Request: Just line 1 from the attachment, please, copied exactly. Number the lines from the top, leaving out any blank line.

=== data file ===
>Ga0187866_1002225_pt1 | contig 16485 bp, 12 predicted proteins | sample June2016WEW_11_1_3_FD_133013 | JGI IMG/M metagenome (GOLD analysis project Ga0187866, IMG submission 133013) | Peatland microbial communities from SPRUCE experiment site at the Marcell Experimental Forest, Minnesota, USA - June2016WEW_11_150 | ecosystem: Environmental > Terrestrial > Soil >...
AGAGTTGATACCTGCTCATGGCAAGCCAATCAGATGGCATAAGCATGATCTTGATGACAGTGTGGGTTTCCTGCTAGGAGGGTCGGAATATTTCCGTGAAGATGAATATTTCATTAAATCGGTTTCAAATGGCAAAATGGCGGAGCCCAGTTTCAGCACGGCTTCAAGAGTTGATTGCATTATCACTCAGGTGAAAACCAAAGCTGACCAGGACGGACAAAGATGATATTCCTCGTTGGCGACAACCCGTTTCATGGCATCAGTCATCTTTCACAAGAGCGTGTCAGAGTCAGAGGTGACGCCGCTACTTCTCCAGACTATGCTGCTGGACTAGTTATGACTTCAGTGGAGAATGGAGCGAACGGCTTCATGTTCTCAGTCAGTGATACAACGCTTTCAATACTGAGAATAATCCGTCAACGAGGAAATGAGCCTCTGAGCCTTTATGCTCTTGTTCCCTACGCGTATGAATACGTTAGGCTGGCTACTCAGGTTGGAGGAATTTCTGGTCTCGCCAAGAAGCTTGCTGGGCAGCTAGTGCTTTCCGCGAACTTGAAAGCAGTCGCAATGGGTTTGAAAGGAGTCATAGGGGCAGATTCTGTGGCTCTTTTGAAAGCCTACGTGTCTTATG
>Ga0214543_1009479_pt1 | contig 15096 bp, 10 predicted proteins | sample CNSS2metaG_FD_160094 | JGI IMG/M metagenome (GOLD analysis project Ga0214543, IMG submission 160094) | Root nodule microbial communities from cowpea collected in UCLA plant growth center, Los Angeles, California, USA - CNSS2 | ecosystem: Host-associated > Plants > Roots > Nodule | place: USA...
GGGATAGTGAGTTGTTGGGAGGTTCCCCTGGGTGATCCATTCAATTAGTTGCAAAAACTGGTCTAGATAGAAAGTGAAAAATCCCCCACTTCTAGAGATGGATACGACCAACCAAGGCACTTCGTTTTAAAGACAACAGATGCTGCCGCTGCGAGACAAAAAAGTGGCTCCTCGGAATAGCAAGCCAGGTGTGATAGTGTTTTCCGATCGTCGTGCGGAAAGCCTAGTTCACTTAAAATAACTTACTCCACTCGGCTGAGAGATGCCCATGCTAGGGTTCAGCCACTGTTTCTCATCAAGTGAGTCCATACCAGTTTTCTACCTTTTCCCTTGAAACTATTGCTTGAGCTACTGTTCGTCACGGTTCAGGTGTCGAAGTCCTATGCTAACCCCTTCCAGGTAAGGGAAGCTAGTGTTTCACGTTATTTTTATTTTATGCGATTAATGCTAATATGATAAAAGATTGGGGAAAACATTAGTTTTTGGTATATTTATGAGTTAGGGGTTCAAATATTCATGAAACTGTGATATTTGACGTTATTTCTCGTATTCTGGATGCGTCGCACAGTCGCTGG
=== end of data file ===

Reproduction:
>Ga0187866_1002225_pt1 | contig 16485 bp, 12 predicted proteins | sample June2016WEW_11_1_3_FD_133013 | JGI IMG/M metagenome (GOLD analysis project Ga0187866, IMG submission 133013) | Peatland microbial communities from SPRUCE experiment site at the Marcell Experimental Forest, Minnesota, USA - June2016WEW_11_150 | ecosystem: Environmental > Terrestrial > Soil >...